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Rowan (Sorbus aucuparia)



Astringent, cooling, excretory, hemostatic, digestive, regulating menstruation

Areas of application:

Gout, rheumatism, lung diseases with severe fever, diarrhea, cough, stomach diseases, for blood purification, as a bladder and kidney cleanser, kidney stones, supports the healing of glaucoma, metabolic and prostate diseases and tonsillitis

Plant parts used:

Fruits, leaves, flowers

Collection time:

August to September

To find:

Grows in sparse lye and coniferous forests, on clearcuts, in bushes and hedges and can be found almost everywhere.


Essential oil, bitter substance, parasorbic acid, tannin, abrotonite, malic and citric acid, succinic acid, vitamin C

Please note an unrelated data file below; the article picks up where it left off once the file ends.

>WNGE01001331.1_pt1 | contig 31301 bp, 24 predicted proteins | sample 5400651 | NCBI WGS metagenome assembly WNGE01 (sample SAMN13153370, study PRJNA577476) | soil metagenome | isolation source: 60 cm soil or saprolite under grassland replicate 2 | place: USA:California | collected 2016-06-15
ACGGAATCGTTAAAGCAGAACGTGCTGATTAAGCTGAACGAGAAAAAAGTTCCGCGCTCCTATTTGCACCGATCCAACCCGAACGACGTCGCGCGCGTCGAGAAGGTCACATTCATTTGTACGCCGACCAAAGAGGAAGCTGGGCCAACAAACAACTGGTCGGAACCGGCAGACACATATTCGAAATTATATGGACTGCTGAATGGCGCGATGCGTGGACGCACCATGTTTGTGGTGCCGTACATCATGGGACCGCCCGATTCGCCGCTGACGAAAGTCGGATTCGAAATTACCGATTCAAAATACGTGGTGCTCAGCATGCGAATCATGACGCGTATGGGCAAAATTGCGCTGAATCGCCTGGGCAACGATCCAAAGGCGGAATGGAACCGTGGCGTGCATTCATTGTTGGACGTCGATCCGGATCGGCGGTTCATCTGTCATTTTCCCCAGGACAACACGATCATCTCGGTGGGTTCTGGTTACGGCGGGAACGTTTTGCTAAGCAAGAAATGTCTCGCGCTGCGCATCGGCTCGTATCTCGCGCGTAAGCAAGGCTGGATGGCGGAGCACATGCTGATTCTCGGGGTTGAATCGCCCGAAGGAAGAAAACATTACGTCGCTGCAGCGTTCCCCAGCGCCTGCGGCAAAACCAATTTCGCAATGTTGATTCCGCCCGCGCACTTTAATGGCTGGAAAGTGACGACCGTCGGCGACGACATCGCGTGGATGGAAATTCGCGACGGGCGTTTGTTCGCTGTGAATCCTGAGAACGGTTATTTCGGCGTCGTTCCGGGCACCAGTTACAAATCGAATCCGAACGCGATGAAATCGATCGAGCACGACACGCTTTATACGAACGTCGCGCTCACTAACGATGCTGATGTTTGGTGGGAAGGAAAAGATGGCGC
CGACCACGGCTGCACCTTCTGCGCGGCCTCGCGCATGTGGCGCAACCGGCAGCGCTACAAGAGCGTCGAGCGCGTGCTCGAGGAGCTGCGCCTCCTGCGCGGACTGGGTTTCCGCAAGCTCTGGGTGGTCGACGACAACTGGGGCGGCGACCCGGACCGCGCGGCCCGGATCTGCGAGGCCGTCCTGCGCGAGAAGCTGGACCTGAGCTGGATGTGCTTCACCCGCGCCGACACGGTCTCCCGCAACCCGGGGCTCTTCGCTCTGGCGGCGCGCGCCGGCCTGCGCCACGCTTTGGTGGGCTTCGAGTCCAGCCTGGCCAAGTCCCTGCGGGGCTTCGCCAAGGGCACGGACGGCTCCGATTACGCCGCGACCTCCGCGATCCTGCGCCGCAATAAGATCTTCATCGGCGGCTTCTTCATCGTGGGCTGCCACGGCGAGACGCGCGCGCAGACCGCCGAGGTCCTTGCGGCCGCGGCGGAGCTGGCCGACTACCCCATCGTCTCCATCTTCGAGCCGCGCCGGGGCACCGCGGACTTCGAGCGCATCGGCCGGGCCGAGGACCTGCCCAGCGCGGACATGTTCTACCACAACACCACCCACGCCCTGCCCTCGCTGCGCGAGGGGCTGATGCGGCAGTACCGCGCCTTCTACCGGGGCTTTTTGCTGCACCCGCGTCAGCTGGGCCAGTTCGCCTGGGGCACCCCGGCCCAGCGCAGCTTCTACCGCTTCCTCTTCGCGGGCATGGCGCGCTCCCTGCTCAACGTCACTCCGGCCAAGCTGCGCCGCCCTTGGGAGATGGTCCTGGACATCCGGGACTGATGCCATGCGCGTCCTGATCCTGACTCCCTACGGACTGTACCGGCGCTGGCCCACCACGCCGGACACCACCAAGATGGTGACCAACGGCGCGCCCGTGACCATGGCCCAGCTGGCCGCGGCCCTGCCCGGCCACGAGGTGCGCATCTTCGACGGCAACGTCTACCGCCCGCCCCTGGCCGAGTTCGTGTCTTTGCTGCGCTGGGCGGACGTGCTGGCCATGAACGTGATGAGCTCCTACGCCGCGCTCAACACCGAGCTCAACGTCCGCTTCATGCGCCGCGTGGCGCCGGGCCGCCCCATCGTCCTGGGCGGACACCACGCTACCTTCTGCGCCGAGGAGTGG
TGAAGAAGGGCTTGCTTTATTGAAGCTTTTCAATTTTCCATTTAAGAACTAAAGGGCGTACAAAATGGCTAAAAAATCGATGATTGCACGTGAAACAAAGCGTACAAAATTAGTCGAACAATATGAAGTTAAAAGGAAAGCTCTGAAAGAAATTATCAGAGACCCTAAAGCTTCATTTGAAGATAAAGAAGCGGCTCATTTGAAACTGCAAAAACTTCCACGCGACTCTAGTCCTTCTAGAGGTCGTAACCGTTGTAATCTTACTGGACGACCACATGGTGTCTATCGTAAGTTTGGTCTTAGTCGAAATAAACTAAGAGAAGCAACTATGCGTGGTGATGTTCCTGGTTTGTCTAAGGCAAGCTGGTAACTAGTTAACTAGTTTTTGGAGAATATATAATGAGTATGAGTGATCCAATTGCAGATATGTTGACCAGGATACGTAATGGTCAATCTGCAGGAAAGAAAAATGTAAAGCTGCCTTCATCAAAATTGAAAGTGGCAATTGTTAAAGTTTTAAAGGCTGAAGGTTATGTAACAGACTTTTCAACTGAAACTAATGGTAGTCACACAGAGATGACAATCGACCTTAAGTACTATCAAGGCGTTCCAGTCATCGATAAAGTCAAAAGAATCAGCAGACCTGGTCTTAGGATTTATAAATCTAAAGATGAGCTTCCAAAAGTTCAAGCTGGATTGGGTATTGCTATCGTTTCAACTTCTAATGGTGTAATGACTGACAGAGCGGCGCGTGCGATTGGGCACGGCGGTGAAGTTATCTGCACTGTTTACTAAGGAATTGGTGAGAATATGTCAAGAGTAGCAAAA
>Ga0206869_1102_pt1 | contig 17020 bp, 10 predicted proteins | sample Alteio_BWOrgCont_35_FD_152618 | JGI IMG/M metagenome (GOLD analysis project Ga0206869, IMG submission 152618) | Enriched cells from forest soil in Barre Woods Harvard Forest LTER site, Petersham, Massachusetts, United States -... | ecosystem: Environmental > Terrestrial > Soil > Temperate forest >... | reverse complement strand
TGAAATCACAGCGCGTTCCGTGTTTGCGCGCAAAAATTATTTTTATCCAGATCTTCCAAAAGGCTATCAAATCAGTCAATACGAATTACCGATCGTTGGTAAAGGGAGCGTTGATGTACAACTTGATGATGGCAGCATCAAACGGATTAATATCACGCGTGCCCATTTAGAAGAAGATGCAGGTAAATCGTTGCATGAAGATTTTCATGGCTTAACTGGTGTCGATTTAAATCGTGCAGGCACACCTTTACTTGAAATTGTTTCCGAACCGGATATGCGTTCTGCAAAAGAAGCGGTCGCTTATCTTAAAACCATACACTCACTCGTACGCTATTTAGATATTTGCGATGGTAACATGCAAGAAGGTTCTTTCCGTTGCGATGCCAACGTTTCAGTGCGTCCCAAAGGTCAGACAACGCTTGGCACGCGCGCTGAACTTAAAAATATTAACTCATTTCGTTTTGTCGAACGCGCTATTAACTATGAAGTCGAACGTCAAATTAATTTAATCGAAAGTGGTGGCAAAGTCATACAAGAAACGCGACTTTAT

☕ Tea: Bring 1 tablespoon of dried and crushed rowan berries (or leaves) to the boil in 1/4 liter of water and let it steep for 10 minutes.

A tea mixture containing equal parts of beavernell root, cheese poplar and dried berries helps with loss of voice and hoarseness.

🛑 Eating large quantities of the berries raw can cause vomiting and diarrhea.

The rowan ash protects against demons, harm and enchantments. Worn as an amulet, it protects against evil spirits.

The berries, which are rich in vitamin C, are not normally eaten raw, they are bitter and their acid causes the mucous membranes to contract. Therefore please use cooked.

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